Perfectly typical 1930s people! No doubt the two military types smoked De Reszke cigarettes.
The thing that strikes me is how straightforward it would be to hold a conversation with these people. Mostly the language hasn't changed. Much the same idioms and expressions. But with of course a few jarring notes here and there. For instance, Colonel Race insisting that Major Despard couldn't have done it because
'...he's a stout fellow. Record quite unblemished. Strict disciplinarian. Liked and trusted by the natives everywhere. One of their cumbrous names for him in Afica, where they go in for such things, is ''The man who keeps his mouth shut and judges fairly''. General opinion of the white races that Despard is a Pukka Sahib. Fine shot. Cool head. Generally long-sighted and dependable...Despard's a white man, and I don't believe he's ever been a murderer. That's my opinion. And I know something of men.'
Ouch. The forthrightness and condescension of 1936! Or this exchange between Anne Meredith, the nervous young woman, and her much-less-nervous companion Rhoda Dawes about the solicitor Anne had just seen, at the suggestion of Major Despard:
'...What was the solicitor like? Very dry and legal?'
'Rather alert and Jewish.'
Ouch again, although the solicitor's alertness won Rhoda's approval:
'Sounds all right.'
And so on. The prejudices of the inter-war years have largely been replaced by new modern prejudices that will themselves take decades to recede. I suppose the 1930s attitudes expressed by Agatha Christie's characters seem 'in period' nowadays, a passing fact of historical record, as innocuous as anything expressed by a Dickens character. But if you happen to be an African, or a solicitor who lives in north London, then passages in this book could make you feel uncomfortable. I remember another 1930s book, possibly also by Agatha Christie, that featured a homosexual man. His flat had a cliché green decor. The investigating police inspector sneered at it, with 'Pretty, very pretty' on his lips. There were lots of ways in which to seem questionable and unpukka before the War. She was reflecting what her readers thought at the time, and it wasn't always nice.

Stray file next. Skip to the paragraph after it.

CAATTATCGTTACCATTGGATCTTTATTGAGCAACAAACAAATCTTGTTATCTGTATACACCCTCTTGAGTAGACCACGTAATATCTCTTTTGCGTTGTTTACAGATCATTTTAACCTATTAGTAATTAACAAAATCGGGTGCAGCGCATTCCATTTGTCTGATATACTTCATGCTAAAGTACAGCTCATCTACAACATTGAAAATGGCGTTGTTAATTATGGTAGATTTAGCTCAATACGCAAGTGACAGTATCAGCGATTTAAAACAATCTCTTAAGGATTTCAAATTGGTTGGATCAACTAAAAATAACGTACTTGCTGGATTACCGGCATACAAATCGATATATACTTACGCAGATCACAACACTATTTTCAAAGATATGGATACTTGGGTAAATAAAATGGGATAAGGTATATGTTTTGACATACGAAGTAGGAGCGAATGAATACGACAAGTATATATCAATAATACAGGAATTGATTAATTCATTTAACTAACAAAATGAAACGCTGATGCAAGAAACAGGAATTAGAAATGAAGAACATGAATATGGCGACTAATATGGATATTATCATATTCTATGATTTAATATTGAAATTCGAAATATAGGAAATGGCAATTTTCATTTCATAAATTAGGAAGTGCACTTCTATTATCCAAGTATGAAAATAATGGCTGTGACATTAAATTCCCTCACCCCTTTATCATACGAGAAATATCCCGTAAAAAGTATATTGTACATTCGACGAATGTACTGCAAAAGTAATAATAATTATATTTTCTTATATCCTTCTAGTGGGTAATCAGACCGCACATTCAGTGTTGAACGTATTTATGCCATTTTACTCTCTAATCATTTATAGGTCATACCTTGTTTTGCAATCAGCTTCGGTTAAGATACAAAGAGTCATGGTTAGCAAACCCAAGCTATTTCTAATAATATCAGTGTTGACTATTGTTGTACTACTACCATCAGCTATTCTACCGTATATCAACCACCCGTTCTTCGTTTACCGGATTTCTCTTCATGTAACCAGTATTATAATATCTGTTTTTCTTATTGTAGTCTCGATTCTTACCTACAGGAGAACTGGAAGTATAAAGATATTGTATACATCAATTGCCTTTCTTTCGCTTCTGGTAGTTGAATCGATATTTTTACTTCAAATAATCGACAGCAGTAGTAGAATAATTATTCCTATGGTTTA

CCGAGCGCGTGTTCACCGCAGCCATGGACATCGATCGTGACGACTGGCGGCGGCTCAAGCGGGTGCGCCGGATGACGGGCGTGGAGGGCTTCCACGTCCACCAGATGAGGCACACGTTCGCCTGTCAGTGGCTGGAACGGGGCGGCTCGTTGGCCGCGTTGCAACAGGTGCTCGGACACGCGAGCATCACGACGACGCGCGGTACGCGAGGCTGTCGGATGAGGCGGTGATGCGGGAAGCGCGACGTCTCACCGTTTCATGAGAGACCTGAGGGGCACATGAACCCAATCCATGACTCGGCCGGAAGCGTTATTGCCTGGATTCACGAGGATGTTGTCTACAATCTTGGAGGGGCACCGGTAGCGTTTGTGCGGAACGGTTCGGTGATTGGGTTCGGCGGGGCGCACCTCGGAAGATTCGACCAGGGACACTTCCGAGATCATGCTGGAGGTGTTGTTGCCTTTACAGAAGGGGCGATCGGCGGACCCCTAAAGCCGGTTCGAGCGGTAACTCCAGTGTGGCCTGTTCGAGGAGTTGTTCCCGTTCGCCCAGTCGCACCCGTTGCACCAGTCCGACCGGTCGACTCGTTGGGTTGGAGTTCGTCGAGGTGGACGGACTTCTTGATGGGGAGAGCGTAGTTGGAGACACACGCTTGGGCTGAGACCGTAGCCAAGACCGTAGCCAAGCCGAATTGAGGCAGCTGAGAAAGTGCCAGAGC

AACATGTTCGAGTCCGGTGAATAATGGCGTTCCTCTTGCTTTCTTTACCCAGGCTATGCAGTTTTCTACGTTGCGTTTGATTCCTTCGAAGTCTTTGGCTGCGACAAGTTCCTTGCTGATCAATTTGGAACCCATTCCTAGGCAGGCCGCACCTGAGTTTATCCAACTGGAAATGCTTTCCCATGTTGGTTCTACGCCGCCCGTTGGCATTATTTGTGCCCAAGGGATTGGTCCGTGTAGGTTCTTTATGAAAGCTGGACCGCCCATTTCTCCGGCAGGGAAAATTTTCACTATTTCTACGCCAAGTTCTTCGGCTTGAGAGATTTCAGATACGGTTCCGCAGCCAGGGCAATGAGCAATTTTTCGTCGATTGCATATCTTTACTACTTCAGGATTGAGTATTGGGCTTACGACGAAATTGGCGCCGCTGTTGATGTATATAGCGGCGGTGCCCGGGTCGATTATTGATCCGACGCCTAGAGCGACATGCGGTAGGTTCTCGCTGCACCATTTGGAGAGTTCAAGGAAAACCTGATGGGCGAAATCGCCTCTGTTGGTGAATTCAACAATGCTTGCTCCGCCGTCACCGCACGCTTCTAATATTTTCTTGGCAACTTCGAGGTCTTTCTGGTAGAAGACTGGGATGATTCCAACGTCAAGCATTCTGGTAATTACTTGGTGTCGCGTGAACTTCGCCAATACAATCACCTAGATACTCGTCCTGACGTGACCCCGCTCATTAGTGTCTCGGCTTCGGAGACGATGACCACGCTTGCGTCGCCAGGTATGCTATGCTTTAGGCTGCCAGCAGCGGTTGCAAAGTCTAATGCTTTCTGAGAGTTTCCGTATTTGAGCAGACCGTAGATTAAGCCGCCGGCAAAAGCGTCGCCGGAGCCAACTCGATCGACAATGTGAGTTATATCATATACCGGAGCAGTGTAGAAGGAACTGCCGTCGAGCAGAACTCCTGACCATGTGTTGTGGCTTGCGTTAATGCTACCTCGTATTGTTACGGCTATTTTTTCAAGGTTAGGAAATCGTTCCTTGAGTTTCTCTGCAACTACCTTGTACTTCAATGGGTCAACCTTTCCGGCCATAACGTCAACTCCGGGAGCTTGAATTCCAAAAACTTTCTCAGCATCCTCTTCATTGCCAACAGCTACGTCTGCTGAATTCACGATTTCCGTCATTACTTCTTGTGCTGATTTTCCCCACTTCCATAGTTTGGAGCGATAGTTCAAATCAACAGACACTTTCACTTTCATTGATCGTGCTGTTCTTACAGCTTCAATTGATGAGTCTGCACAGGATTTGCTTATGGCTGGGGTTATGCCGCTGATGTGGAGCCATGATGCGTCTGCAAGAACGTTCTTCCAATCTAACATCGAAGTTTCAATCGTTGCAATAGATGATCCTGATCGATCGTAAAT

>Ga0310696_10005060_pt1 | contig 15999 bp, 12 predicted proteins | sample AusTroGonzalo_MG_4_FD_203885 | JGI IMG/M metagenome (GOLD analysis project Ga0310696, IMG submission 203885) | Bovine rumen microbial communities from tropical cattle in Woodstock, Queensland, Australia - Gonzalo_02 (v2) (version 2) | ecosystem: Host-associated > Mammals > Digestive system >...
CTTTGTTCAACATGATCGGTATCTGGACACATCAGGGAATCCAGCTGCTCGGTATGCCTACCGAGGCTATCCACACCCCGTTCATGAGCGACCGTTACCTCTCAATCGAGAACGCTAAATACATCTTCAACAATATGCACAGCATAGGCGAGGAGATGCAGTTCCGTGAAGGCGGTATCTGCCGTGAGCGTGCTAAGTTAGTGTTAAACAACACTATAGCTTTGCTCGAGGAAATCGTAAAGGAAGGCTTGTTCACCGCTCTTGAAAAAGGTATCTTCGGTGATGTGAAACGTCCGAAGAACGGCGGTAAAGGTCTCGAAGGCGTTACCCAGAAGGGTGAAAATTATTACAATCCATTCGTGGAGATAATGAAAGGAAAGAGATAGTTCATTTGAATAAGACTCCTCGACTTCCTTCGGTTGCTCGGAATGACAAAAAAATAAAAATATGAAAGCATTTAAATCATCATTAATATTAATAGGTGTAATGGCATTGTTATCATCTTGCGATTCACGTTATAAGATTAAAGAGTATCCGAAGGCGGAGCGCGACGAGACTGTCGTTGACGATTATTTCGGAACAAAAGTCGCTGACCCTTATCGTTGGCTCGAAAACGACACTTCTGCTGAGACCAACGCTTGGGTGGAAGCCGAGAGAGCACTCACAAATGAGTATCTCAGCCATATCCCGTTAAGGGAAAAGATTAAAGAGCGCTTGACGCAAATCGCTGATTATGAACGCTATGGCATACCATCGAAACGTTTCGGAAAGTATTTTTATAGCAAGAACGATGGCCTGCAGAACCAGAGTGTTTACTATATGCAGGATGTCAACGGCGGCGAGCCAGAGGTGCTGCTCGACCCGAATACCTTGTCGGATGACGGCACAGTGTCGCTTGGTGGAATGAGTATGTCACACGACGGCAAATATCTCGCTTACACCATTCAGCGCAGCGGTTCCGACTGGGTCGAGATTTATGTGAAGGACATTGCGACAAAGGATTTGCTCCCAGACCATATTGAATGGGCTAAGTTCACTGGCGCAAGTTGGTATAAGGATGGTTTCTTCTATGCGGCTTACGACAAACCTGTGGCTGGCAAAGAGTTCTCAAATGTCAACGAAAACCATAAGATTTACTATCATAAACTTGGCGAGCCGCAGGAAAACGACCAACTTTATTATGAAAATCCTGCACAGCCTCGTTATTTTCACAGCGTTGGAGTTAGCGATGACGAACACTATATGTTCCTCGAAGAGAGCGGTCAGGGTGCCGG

All this said, it remains a fascinating era. I'm still wondering who stuck that knife in, and what will happen when the truth is revealed. I bet it was Major Despard after all! (Maybe)
I've finished the book. A clever ending, but I'm not saying who did it!